Czech supermodel Eva Herzigová has recently become the first model to have a "digital twin" (avatar) - an exact virtual copy of herself. The virtual character will be able to take part in campaigns, movies, and even fashion shows, while Herzigová herself could tend to her daily routine.
When we see the Pope wearing designer clothes we can pretty quickly surmise that the image is fake and made via AI, but when it comes to a well-funded campaign of a leading brand with a world-class model - it's not certain that we’ll be able to know that what we’re looking at isn’t the model herself, but her projected image.
How will this affect the fashion industry? Will actors, models, photographers, and stylists need to look for other employment avenues? And will we, the audience, be able to connect with the pixelated character that replaces the real deal?
Like everything, there are advantages and disadvantages to the explosion of AI technology, but one thing is for sure - the familiar phrase "seeing is believing" no longer holds true in today’s modern age.
How does it work?
In order to create an exact copy of the 50-year-old model, 70 cameras were required to scan her face and body, and by using Epic Games' MetaHuman technology, they created a hyper-realistic avatar of her.
The cameras recorded every contour of her body, including her gait, facial expressions, and the subtlest details of her hair.
The project was developed by a London-based start-up company called Dimension Studio, which already has experience with several brands in the metaverse world, but this is also their first project of this kind.
In interviews, Herzigová said that during the process she felt as if she was being reborn, and she herself was surprised at how much her avatar resembled her.
Let your avatar do the job
"Digital twins" can do almost anything that a human can, and even more. They can participate in multiple campaigns simultaneously, even on different continents, and speak any language required of them.
They can do meetups with fans, maintain a 24/7 social media presence, and never take a day off. They can appear on magazine covers, in movies, in advertisements, and as video game characters.
Those who’ll want to rent the services of a digital avatar will need to approach the agency that represents it, just like in the real world. The appearance of the avatar can be tailored to fit specifically the purposes and target audience of each campaign.
The business model is clear: for each virtual campaign, the human model earns money, and in the future, she can sell the rights to her virtual likeness for a very large sum.
But these technological advancements pose increasingly complex moral questions - what will happen to the avatar after the human model's passing? Can it still be used? And who will receive the royalties for the avatar’s use after its human equivalent's departure?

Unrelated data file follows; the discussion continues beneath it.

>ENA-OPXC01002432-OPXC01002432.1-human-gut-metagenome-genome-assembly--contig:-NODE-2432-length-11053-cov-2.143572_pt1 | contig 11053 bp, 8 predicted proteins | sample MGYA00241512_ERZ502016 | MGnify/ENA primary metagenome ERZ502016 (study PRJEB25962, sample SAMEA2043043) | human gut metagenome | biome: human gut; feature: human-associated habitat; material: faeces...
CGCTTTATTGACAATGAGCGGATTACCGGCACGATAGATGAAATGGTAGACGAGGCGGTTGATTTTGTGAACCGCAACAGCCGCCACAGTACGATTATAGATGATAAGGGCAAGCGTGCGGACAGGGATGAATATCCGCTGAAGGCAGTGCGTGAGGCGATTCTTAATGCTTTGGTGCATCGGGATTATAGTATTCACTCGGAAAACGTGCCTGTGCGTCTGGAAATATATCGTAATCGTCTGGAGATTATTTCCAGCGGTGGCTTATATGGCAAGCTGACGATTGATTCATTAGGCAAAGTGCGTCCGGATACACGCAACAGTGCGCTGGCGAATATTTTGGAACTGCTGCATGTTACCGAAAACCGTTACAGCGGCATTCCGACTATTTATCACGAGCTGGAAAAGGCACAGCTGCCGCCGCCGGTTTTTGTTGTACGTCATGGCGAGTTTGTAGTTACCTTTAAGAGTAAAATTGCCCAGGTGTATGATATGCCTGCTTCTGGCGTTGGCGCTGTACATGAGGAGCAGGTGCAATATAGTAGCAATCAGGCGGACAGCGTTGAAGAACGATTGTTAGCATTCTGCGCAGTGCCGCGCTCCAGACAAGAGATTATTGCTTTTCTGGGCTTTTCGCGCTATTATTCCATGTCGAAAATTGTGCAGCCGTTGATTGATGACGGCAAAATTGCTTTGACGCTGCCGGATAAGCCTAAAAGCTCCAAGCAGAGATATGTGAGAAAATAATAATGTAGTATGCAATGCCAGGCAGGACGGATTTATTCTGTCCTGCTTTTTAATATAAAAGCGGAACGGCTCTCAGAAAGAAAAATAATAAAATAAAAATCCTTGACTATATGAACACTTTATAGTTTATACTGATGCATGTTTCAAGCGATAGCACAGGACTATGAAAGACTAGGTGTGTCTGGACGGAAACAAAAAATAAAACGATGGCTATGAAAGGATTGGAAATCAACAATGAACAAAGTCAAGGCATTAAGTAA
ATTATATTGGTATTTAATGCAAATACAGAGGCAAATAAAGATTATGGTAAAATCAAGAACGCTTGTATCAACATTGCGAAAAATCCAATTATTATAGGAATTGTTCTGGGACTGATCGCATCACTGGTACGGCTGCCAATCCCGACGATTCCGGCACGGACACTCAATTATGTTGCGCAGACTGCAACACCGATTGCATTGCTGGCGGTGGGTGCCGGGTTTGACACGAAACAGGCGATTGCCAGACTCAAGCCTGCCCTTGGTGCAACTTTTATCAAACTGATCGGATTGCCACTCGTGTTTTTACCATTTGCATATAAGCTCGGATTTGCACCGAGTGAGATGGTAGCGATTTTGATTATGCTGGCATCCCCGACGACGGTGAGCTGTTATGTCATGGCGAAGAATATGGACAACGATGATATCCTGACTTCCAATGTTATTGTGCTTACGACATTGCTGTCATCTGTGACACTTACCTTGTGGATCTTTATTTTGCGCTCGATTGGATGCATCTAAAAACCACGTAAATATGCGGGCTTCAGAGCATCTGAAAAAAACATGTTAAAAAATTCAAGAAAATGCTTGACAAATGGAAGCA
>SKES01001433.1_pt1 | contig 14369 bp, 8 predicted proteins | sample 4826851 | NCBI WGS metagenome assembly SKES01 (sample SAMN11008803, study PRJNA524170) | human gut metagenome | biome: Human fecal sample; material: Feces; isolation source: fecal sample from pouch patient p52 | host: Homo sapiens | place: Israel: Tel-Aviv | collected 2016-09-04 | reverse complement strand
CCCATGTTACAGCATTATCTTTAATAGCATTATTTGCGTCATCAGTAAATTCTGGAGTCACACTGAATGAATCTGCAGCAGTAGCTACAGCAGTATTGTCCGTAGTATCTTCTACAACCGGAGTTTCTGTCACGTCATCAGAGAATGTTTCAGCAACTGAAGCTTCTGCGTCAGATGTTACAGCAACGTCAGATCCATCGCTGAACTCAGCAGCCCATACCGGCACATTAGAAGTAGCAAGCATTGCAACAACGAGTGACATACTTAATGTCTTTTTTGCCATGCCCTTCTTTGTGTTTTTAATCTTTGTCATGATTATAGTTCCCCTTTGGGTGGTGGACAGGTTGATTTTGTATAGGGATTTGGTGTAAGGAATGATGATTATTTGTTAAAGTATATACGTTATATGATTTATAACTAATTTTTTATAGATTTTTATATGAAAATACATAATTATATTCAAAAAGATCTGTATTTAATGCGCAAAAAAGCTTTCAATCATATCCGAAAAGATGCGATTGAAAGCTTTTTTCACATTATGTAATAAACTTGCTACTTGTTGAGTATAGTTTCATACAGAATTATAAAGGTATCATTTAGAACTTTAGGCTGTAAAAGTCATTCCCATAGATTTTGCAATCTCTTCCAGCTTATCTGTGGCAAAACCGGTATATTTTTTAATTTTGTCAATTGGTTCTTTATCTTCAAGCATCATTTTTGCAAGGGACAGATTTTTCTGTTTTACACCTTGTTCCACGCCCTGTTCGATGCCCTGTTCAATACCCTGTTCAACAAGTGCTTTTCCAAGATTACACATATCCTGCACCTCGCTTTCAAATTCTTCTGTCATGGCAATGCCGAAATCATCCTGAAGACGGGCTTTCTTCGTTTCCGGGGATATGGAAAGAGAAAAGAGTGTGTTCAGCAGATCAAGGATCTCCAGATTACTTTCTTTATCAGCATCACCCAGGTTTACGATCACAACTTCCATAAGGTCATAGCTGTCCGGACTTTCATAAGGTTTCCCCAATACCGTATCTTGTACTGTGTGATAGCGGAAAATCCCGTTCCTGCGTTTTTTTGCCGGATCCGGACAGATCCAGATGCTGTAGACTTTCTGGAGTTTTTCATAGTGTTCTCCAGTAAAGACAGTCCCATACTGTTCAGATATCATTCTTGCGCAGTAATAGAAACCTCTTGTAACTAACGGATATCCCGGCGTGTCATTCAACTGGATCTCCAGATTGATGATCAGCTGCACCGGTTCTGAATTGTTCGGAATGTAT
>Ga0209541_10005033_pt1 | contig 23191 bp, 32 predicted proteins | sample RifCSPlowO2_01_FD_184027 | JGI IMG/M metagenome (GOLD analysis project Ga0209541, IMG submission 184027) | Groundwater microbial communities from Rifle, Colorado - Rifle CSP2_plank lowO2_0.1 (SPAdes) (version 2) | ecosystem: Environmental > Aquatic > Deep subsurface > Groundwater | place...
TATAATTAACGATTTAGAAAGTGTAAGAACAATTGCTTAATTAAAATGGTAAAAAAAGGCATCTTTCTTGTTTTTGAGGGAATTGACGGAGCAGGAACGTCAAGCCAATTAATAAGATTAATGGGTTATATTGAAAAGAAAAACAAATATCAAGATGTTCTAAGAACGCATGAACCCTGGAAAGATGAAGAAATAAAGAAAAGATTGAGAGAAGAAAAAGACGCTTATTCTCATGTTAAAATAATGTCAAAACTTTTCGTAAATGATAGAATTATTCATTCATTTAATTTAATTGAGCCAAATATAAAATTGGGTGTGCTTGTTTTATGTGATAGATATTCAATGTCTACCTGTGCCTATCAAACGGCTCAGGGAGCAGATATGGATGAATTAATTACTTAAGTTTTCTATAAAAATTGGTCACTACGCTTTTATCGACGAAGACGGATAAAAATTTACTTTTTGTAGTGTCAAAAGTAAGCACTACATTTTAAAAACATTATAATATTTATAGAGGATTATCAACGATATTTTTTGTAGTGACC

Fashion brands are all in
The owners of fashion brand Levis have recently announced they’ll use virtual modeling services in 2023 in order to present diversity, as physical models aren’t really diverse enough in parameters of age, skin color, and frame to meet the expectations of the brand's target audience.
Levis chose Lalaland.ai, an AI-based modeling agency based in Amsterdam, for the project. Visitors to the company's website can’t distinguish that the models standing before them were based on AI models due to their hyper-realism.
In addition to social diversity, there is also the economic aspect: a monthly subscription to the agency starts at €260 per month, while the cost of a photoshoot including models, photographers, stylists, lighting, and more, amounts to a significantly higher bill.
Israel wants a piece
As in many fields, Israel does not lag behind in AI technology. Yoom is an Israeli start-up project that enables realistic avatars to be introduced into virtual worlds using special cameras, motion capture, and AI tools.
Where is this technology headed?
A few months ago, I flew to London to witness the first performance of ABBA in 45 years. It was an electrifying and energetic show. Instead of the real Benny, Anni-Frid, Bjorn, and Agnetha, virtual avatars were singing and prancing on stage, bringing the band back to its glory days in the 1980s.
This was a mega-production that cost over $175 million. It took five weeks of complex filming and hundreds of crew members to achieve the desired result.
Several months after the show, I’ve already been exposed to new technologies that allow for quicker digital cloning that produced hyper-realistic results, making the virtual ABBA show seem outdated in my view.
We live in an era of hyper-realistic technology that leaves us stunned by the changes and makes us feel ambivalent towards it.
On the one hand, there’s the thrill of the new opportunities that this technology brings, and on the other hand, essential questions need to be asked: are we ready for this? Will each of us soon have a digital twin that will represent us - at work, in leisure, and even on dates? At the pace things are developing, this no longer seems like science fiction.